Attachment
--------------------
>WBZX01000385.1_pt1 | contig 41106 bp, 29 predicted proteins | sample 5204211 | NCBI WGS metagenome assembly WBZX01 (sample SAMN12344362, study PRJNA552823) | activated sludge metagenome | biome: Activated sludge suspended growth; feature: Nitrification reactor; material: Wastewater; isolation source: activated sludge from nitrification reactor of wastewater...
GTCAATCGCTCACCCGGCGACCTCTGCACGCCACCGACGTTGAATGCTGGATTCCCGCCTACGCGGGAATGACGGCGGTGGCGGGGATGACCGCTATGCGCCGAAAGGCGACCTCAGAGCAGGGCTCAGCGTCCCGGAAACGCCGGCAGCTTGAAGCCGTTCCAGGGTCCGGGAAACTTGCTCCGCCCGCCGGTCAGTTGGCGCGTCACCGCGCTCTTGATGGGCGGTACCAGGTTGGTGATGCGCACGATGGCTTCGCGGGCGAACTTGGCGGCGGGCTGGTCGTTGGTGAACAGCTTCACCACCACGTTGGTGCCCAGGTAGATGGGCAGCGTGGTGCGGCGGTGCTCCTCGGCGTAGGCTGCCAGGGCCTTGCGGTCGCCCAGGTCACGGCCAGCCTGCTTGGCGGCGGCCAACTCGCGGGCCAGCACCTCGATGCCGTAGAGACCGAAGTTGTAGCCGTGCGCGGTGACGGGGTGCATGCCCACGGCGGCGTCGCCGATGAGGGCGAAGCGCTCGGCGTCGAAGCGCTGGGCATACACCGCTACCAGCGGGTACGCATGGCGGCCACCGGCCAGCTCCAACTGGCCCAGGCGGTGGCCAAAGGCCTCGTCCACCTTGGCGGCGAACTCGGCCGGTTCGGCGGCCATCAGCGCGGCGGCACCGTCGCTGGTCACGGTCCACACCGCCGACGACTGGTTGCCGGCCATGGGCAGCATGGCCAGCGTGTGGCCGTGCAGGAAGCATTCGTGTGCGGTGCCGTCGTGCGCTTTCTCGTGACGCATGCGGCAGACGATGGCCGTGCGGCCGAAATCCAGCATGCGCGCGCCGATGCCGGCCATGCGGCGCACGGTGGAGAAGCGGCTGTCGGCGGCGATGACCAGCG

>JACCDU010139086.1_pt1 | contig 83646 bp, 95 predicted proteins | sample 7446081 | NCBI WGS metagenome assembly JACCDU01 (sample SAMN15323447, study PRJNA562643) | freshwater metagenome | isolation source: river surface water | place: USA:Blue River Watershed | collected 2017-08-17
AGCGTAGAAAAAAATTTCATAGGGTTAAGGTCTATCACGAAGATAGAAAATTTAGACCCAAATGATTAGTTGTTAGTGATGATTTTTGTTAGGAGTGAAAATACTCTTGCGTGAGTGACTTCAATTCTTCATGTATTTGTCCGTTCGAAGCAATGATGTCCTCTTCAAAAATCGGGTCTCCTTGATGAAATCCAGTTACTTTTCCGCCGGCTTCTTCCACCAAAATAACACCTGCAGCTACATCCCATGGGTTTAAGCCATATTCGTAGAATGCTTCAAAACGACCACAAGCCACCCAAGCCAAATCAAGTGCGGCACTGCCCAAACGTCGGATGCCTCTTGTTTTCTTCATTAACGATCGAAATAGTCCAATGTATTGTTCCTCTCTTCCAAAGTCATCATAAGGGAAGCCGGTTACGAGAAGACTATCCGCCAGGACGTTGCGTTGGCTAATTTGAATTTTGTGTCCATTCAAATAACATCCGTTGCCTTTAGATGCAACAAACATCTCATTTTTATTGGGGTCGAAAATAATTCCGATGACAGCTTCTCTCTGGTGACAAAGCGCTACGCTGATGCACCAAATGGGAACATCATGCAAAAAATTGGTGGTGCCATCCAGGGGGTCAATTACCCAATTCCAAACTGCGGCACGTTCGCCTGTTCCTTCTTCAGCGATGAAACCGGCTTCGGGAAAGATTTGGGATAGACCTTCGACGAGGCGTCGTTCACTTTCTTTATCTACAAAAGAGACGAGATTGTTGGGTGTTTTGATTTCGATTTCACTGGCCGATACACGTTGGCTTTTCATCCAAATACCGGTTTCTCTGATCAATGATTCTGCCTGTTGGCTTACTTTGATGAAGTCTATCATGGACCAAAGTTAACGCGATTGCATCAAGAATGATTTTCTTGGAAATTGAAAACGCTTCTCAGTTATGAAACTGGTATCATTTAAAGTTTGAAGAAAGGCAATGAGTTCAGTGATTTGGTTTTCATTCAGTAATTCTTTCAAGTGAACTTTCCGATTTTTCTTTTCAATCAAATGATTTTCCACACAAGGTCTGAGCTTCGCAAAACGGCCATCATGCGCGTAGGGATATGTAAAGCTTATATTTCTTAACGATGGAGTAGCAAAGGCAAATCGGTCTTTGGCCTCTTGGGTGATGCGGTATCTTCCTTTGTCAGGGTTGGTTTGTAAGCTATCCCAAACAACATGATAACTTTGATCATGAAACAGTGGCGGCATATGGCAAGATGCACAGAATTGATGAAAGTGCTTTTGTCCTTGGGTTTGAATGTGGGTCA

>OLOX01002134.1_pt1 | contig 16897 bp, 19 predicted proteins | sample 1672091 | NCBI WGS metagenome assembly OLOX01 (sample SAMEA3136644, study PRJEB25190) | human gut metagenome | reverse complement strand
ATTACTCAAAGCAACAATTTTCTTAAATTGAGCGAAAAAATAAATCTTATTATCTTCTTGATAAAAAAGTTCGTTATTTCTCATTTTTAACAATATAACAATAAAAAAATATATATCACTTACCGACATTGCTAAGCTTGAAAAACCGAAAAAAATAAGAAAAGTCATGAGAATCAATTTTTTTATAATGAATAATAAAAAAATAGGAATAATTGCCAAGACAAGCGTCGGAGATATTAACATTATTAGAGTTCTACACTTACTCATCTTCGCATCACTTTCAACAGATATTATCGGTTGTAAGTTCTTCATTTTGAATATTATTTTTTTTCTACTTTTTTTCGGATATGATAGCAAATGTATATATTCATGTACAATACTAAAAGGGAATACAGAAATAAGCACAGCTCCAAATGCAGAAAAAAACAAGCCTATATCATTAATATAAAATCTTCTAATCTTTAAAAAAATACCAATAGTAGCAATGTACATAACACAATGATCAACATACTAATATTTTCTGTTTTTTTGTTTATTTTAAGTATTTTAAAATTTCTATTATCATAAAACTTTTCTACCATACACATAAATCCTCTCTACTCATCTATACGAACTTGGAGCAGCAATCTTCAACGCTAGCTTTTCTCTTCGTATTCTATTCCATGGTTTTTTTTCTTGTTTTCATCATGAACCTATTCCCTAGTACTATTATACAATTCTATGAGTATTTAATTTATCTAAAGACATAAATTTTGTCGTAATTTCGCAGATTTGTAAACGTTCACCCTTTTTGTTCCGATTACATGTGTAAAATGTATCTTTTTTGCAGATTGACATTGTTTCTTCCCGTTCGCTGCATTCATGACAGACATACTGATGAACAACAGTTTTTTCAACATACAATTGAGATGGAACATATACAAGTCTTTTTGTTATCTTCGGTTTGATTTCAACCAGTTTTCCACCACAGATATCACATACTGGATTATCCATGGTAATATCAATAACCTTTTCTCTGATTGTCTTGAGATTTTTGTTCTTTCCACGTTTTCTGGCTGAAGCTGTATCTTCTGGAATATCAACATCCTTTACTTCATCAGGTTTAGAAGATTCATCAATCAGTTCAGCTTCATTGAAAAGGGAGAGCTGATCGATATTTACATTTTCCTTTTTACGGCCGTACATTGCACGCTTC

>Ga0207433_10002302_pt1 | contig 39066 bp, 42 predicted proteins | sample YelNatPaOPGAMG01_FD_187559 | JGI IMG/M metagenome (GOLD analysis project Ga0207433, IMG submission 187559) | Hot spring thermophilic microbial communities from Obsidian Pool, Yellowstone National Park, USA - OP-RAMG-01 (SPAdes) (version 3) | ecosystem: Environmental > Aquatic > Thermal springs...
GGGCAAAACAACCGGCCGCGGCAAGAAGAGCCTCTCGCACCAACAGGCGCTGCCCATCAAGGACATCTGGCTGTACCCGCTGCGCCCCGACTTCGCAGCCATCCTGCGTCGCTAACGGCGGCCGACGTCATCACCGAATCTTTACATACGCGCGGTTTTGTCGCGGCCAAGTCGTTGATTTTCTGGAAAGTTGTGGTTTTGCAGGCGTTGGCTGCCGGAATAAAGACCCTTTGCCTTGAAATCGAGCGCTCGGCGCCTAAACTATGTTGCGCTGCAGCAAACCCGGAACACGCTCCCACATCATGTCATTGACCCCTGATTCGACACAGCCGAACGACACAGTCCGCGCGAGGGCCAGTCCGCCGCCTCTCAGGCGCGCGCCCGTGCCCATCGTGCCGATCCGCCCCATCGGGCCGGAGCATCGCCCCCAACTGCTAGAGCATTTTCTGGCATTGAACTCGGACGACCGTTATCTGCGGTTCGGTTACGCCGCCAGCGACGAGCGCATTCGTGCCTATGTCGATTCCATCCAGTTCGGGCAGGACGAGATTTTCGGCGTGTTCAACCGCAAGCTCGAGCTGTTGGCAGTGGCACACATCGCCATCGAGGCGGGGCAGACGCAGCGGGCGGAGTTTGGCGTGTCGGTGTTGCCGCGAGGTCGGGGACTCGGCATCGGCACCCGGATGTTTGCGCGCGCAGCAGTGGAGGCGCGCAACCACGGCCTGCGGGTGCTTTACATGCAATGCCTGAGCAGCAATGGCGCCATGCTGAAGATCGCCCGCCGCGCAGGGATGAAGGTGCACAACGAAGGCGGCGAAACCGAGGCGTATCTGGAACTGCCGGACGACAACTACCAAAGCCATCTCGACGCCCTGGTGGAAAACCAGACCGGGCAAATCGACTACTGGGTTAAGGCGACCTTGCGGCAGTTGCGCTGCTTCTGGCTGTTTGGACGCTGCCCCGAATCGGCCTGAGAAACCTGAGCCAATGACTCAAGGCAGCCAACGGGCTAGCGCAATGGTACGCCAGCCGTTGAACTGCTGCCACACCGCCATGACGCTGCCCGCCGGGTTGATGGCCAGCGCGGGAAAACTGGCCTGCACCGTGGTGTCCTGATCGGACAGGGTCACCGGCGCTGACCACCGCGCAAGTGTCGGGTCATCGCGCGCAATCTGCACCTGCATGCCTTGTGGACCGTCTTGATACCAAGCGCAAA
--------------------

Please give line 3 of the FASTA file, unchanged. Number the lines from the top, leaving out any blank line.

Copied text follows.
>JACCDU010139086.1_pt1 | contig 83646 bp, 95 predicted proteins | sample 7446081 | NCBI WGS metagenome assembly JACCDU01 (sample SAMN15323447, study PRJNA562643) | freshwater metagenome | isolation source: river surface water | place: USA:Blue River Watershed | collected 2017-08-17